NEW YORK (06/30/2000) - Wells Fargo & Co. has laid the groundwork for one of its most ambitious XML initiatives to date, taking a pioneering approach to the common problem of making legacy data available for new uses.
The San Francisco-based financial services company's information technology arm has built a Java-based middle tier that will use XML to help tie together customer data from multiple sources to create a profiling and referral system, enterprise architect Bob Carasik told the XML DevCon gathering here this week.
At a time when major XML projects are still on the drawing board at many companies, Wells Fargo's project is an example of a flexible multitier architectural approach that companies can use to deliver legacy data to a wide range of client devices or other businesses from a variety of back-end systems, analysts said.
"This is representative of a future mainstream trend, which is basically getting a lot of additional value out of your enterprise applications by leveraging XML to open them up to a much broader audience," said Peter O'Kelly, an analyst at Boston-based Patricia Seybold Group Inc.
Josh Walker, an analyst at Forrester Research Inc. in Cambridge, Massachusetts, said XML and Java are still in their infancies, but they're well suited to each other, since "Java is portable code and XML is portable data."
Part of the impetus for the Wells Fargo project was the need to sell the same products to all the bank's customers in the wake of a 1998 merger with Norwest Bank, Carasik said. For instance, Norwest sold mortgages before the merger, but Wells Fargo didn't.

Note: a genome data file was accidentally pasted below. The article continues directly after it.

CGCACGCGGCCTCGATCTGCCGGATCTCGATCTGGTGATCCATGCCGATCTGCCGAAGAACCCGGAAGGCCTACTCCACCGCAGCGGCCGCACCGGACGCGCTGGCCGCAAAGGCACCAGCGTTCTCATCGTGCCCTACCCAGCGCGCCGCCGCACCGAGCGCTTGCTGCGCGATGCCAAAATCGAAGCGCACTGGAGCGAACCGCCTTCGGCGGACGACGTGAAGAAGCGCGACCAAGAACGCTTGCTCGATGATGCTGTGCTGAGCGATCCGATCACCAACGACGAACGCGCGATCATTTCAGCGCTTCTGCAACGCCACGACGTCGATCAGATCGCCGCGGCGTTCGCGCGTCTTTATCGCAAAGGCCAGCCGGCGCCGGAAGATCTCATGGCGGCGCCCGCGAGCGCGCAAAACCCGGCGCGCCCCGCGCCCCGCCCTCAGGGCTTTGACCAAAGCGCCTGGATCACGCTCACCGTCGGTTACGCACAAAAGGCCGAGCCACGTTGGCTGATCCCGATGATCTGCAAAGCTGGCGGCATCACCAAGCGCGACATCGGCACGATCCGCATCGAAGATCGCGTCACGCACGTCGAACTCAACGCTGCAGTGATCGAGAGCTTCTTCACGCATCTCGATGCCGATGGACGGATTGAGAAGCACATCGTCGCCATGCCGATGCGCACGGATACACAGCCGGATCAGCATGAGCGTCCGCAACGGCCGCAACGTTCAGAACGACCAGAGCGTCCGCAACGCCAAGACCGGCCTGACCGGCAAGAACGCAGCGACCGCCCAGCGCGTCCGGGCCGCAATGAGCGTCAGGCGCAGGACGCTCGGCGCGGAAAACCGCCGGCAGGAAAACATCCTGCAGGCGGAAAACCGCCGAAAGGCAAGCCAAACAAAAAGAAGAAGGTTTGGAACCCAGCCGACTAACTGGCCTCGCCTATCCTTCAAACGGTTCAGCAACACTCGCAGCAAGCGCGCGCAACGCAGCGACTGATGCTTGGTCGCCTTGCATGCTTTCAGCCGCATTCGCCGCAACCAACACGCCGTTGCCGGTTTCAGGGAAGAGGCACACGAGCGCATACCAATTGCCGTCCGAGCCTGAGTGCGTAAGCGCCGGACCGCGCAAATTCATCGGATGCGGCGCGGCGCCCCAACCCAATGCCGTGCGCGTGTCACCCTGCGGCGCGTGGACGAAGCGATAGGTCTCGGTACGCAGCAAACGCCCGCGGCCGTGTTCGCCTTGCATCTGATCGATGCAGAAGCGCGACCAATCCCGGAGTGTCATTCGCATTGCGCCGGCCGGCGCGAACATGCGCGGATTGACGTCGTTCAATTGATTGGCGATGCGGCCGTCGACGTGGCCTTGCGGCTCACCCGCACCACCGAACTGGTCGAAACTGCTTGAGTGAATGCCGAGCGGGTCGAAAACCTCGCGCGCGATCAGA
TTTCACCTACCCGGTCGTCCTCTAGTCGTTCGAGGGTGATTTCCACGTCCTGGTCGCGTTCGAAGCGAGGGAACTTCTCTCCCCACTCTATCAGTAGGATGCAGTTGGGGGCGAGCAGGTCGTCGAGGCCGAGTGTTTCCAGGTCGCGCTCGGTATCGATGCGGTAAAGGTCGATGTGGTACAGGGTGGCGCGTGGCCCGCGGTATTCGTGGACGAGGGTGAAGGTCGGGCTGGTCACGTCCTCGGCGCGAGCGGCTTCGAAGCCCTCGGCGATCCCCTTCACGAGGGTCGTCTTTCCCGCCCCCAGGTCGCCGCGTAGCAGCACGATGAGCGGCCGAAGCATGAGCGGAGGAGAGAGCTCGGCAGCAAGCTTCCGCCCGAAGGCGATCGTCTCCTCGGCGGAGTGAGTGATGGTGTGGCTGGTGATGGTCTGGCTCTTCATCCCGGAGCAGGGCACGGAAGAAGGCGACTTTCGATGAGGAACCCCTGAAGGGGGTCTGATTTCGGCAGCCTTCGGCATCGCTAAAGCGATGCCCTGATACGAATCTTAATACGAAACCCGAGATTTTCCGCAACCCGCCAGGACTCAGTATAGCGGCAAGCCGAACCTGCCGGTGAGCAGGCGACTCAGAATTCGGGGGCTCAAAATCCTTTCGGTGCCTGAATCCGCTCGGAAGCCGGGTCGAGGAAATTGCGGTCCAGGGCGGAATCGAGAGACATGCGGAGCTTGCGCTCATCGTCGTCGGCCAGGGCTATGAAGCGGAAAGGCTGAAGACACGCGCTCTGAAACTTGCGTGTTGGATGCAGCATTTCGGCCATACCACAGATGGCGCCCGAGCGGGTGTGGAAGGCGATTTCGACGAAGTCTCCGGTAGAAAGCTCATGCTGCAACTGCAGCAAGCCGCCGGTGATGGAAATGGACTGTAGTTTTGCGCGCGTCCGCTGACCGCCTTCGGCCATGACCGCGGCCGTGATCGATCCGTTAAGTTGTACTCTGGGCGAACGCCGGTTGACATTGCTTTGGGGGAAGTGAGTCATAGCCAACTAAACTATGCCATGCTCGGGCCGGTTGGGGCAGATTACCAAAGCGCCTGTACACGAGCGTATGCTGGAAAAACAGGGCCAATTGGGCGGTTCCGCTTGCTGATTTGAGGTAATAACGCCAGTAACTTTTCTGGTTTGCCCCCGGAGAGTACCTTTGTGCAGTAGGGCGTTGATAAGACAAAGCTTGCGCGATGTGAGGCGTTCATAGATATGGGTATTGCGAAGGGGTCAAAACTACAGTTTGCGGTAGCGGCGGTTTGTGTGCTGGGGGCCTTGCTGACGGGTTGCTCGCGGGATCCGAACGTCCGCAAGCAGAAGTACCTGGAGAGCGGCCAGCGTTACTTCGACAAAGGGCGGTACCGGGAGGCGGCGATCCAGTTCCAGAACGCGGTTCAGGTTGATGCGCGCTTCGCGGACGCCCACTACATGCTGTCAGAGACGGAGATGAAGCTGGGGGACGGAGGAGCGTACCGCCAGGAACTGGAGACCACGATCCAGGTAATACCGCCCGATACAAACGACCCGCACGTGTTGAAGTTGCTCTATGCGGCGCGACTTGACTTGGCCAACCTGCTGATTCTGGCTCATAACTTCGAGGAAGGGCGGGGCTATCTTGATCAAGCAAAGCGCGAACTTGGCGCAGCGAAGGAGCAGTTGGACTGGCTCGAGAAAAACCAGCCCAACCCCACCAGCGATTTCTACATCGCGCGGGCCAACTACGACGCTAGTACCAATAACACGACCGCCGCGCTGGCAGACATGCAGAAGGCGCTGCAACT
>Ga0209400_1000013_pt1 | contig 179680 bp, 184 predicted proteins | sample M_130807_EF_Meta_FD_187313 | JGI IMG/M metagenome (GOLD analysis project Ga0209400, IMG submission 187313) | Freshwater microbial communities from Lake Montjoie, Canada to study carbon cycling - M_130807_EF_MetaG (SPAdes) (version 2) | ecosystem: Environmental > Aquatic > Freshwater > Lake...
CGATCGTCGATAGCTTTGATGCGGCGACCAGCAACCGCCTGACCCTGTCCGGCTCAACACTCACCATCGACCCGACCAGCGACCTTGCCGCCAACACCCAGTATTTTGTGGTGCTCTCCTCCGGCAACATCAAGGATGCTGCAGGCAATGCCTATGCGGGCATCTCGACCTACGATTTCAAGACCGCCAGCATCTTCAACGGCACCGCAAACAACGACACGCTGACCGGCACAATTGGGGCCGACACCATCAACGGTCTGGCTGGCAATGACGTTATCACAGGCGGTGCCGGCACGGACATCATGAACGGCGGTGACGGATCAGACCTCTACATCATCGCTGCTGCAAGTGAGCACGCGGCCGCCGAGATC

So Wells Fargo pulled together retail customer data from different sources into a single IBM-mainframe-based DB2 database and built a middle tier, using Enterprise JavaBeans and San Jose-based BEA Systems Inc.'s WebLogic application server to help direct the data between the mainframe and various client machines.
Carasik said he expects that the architecture will allow the company to access other databases and exchange data with other businesses. Wells Fargo has even built privacy attributes into the XML-based profiles so they can be adapted to changing regulatory requirements, he added.
In setting up the new system, one of the key decisions that Wells Fargo faced was how much of the immature XML specification it could use. Carasik said the firm stuck with widely used pieces.
Another key decision was where to transform the data into XML. Carasik said the company opted to do that on the application server, where the tools were better, rather than on the mainframe. That way, it didn't have to spend time and money changing the mainframe's existing transport - fixed-format messages via Open Database Connectivity (ODBC).
"We're more concerned with using our resources to add additional data sources than we are with upgrading the messaging interface to that one database," Carasik said.
Instead, the message delivered via ODBC is wrapped into a Java Database Connectivity interface and shown to a program that Wells Fargo wrote. The program decodes the message and builds a new XML message with the customer profile. That XML-based profile is then sent to a Web server via HTTP.
Wells Fargo sends asynchronous messages from the middle tier to the client via the Web protocol HTTP rather than via Remote Method Invocation. "That's the way you want to build systems that go over an unreliable network like the Internet," according to David Smith, an analyst at Gartner Group Inc. in Stamford, Connecticut.
Also, Carasik said, "if the server interface changes, the client programs reading the XML data don't have to change . . . [because] the data is accessed by name, not by position in the message."